Cuba scrambles to shine
in baseball's Classic
Winner of three Olympic
gold medals has suffered defections, injuries
By Mary Murray, producer.
NBC News, February 16, 2006.
HAVANA - Cuban baseball is gearing up for
a serious battle.
Its all-star team went into seclusion on
Wednesday for almost three weeks of power
training before heading to the World Baseball
Classic (WBC), where it has a chance of
a showdown with its archrival, the United
National pride is at stake. Cuba has won
three Olympic gold medals out the four contested
since baseball has been an official Olympic
sport in 1992. (The U.S.A. won the other,
in 2000.) However, the game has since been
declassified as an Olympic sport, leaving
the WBC as the lone venue to test international
In addition, the national team has suffered
from several defections to the American
big leagues as well as the retirements of
many players who have been key to Cuban
success in the past.
The defectors include Livan Hernandez,
now with the Washington Nationals; his brother
Orlando "El Duque" Hernandez,
playing this season with Arizona's Diamondbacks;
the White Sox's Jose Contreras and the Dodgers'
Thus the intense effort to be as prepared
as possible. The island's baseball commission
even went to the lengths of suspending this
year's national baseball season to let top
players culled from the island's 16 top
teams attend the camp.
The 16-team tournament, which kicks off
March 3 (with Cuba playing its first game
March 8), has been put together by the U.S.-based
Major League Baseball and the Major League
Baseball Players Association, and will include
squads from Australia, Canada, China, Chinese
Taipei, Cuba, Dominican Republic, Italy,
Netherlands, Japan, Korea, Mexico, Panama,
Puerto Rico, South Africa, the United States
Cuban players win greenlight
The Cuban players headed to the WBC are
classified as amateur athletes, even though
in all respects they train and play baseball
And they won't be joined by their professional
compatriots playing in the U.S. and elsewhere.
Although the WBC rules allow athletes living
abroad to compete for their home countries,
the Castro regime regards them as defectors.
However, the question as to whether the
Cuban Baseball Commission would have allowed
their participation never arose since no
foreign-based Cuban pros petitioned to play.
Initially the U.S. government barred the
Cuban team from participating - citing its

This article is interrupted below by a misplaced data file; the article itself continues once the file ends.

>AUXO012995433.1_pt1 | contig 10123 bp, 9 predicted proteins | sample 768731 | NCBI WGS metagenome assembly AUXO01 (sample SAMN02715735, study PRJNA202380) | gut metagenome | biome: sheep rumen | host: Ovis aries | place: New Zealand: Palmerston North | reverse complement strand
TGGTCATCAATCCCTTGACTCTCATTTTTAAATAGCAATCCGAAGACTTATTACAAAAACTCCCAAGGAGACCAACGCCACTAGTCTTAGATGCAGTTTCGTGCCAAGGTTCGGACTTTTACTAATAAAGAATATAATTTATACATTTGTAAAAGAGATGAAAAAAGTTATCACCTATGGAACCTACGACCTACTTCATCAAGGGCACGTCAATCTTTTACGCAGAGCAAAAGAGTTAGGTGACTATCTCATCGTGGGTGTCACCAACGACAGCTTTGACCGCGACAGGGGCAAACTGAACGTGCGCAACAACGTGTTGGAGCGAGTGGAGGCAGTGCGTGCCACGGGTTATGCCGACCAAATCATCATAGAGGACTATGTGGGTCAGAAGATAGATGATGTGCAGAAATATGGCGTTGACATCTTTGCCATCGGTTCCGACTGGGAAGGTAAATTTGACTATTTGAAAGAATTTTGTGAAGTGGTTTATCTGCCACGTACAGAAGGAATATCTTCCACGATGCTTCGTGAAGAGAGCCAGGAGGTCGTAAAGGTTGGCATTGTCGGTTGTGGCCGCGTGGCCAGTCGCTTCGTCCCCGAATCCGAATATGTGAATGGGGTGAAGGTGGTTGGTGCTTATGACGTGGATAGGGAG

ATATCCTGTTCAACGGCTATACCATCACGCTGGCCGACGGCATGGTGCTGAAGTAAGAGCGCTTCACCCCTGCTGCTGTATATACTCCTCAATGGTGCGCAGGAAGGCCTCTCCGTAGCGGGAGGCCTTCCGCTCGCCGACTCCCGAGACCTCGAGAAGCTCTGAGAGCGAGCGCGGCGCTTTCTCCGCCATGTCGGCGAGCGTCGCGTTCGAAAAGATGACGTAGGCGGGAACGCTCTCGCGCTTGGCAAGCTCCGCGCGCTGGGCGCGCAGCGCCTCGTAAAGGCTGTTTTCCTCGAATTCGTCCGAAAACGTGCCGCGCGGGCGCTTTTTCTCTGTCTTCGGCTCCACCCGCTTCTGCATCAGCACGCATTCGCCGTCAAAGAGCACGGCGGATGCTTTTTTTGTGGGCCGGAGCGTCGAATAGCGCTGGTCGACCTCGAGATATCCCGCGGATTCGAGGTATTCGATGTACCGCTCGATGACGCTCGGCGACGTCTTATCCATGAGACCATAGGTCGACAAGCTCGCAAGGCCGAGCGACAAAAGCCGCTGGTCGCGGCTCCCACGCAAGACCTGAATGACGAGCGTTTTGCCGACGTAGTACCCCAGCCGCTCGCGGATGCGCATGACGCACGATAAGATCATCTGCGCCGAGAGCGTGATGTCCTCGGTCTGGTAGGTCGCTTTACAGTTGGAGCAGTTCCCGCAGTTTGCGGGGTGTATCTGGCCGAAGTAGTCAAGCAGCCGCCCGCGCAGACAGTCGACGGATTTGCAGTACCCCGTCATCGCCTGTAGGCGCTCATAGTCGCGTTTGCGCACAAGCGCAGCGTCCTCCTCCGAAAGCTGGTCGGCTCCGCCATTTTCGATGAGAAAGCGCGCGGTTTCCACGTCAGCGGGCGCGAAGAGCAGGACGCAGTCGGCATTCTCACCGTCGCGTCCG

long-standing trade embargo on the communist
nation - but a license was issued after
Cuba proposed donating any proceeds to Hurricane
Katrina victims. The other 15 teams will
earn between one percent and 10 percent
of the profits, depending on advancement.
"We are running out of time. We have
just 20 days," said Higinio Velez,
national team manager since 2001 and the
man credited with leading Cuba to Olympic
gold in 2004.
Velez split the 60 players into two groups,
sending one to practice in Havana's Changa
Mederos Stadium and the other across the
city to the Latin American Stadium. He will
be able to take a 30-man roster to the tournament.
Security at the stadiums will be as tight
as "a bank vault," said sports
trainer Alexis Martin, with the goal of
keeping the players focused and strategy
Guards will be stationed at all entrances,
forbidding anyone but baseball's chosen
to get through the doors. In addition, cars
won't be permitted to park outside the stadiums
nor fans allowed in the surrounding area.
The press corps is banned from the premises
while players reportedly are under a gag
Additional security also is expected along
the top rows of the 55,000-seat Latin American
Stadium, on the lookout for anyone shooting
pictures or video from the adjacent rooftops
where fans routinely climb to catch a free
Baseball veterans pitch in
Nothing is being left to chance. Velez has
brought in an impressive array of retired
gold medalists and world champs to help
polish the relatively young national team.
Alexander Ramos, known as the "Iron
Horse" of Cuban baseball for holding
the record of most consecutive games played
- along with versatile infielder Antonio
Pacheco, the record holder for the most
hits in a Cuban national season - will coach
The outfielders will be coached by Javier
Mendez, who holds the national record for
hitting doubles, and the legendary Victor
Mesa, who led the team to gold in the 1992
Barcelona Olympics and made the national
team a dozen times.
In addition, German Mesa, once considered
the world's best amateur shortstop, signed
on as an outfield trainer. Meanwhile, two
retired national team pitchers, Jose Elosegui
and Julio Romero, along with superior contact
hitter Lazaro Vargas, also came on board.
They have their work cut out for them,
say the experts.
"Mainly, these young athletes will